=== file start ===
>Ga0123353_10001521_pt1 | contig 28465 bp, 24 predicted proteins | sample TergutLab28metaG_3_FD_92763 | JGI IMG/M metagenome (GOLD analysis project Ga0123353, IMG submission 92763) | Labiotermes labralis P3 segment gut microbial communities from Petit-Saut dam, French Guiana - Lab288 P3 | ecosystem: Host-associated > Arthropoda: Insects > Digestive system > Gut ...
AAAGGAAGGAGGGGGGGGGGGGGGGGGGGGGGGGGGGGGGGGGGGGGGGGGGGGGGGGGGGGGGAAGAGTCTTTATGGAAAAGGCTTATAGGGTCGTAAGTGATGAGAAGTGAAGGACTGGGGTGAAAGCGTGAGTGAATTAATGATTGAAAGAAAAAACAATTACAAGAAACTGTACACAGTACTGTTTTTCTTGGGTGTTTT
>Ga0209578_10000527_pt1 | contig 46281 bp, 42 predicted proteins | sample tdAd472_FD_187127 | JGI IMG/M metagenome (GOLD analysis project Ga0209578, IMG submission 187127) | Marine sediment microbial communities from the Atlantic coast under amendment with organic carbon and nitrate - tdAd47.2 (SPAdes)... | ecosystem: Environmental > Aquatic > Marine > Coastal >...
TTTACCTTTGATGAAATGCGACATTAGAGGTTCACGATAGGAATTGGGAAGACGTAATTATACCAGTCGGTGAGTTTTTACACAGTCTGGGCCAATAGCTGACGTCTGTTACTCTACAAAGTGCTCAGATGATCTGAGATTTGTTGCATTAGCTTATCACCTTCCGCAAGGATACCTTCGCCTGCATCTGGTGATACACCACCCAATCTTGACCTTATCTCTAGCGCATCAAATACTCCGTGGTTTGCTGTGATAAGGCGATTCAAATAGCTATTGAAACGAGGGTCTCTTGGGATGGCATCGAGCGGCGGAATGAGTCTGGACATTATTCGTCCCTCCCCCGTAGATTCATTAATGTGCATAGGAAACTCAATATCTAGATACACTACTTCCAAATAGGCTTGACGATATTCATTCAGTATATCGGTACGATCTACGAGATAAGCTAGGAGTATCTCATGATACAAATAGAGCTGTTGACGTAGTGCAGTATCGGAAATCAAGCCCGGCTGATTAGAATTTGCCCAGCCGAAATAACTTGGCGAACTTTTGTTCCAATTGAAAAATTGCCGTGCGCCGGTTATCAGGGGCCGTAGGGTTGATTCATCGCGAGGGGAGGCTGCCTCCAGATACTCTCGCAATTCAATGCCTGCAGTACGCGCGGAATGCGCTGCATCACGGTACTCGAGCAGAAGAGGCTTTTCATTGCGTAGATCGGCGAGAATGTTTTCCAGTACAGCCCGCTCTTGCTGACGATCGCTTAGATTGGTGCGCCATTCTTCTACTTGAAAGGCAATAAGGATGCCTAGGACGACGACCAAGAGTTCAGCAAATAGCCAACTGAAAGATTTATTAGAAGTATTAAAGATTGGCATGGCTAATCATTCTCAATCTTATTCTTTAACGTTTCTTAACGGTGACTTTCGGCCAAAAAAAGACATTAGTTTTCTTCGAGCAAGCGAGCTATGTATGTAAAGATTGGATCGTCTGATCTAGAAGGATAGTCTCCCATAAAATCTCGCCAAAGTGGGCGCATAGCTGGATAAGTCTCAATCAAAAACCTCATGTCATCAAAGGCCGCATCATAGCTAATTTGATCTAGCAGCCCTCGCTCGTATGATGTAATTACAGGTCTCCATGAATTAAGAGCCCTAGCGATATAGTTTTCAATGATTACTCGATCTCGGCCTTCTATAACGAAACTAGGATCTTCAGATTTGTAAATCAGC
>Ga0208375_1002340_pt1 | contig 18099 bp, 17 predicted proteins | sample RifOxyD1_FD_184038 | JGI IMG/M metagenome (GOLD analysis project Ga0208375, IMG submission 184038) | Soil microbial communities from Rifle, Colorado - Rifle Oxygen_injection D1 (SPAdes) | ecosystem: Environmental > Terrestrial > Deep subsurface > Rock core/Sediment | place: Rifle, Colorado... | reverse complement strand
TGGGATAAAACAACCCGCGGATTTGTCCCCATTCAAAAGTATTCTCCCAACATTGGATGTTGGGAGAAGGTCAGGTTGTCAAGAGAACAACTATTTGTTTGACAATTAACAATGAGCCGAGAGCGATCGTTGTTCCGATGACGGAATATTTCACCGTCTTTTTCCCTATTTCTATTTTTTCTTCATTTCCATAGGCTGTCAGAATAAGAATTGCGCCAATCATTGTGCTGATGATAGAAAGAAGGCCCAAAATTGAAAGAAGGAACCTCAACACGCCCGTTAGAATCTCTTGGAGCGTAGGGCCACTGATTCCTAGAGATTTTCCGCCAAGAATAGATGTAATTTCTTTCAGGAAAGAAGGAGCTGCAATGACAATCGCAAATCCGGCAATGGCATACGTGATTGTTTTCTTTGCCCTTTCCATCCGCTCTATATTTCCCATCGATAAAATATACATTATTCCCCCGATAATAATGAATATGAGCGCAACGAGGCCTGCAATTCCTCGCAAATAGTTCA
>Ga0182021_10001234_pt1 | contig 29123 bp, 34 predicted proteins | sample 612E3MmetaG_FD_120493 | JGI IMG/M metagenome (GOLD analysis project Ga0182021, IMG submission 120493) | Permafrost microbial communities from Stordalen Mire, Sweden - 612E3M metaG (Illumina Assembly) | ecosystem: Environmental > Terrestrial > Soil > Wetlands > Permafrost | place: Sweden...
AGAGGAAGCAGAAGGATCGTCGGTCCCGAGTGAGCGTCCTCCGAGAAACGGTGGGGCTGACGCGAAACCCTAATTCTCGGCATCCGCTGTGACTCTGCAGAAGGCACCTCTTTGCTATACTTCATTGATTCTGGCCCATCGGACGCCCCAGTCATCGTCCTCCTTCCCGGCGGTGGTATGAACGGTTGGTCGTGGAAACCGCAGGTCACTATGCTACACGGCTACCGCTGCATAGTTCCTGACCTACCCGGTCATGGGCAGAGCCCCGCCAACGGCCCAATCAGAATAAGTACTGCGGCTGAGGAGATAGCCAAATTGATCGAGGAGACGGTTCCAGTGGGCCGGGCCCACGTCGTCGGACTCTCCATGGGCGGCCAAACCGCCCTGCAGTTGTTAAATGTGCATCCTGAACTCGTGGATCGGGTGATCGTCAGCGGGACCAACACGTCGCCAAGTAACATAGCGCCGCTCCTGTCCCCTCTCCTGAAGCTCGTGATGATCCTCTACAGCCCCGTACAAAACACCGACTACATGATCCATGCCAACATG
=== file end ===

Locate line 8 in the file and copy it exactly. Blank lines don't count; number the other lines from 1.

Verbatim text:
AGAGGAAGCAGAAGGATCGTCGGTCCCGAGTGAGCGTCCTCCGAGAAACGGTGGGGCTGACGCGAAACCCTAATTCTCGGCATCCGCTGTGACTCTGCAGAAGGCACCTCTTTGCTATACTTCATTGATTCTGGCCCATCGGACGCCCCAGTCATCGTCCTCCTTCCCGGCGGTGGTATGAACGGTTGGTCGTGGAAACCGCAGGTCACTATGCTACACGGCTACCGCTGCATAGTTCCTGACCTACCCGGTCATGGGCAGAGCCCCGCCAACGGCCCAATCAGAATAAGTACTGCGGCTGAGGAGATAGCCAAATTGATCGAGGAGACGGTTCCAGTGGGCCGGGCCCACGTCGTCGGACTCTCCATGGGCGGCCAAACCGCCCTGCAGTTGTTAAATGTGCATCCTGAACTCGTGGATCGGGTGATCGTCAGCGGGACCAACACGTCGCCAAGTAACATAGCGCCGCTCCTGTCCCCTCTCCTGAAGCTCGTGATGATCCTCTACAGCCCCGTACAAAACACCGACTACATGATCCATGCCAACATG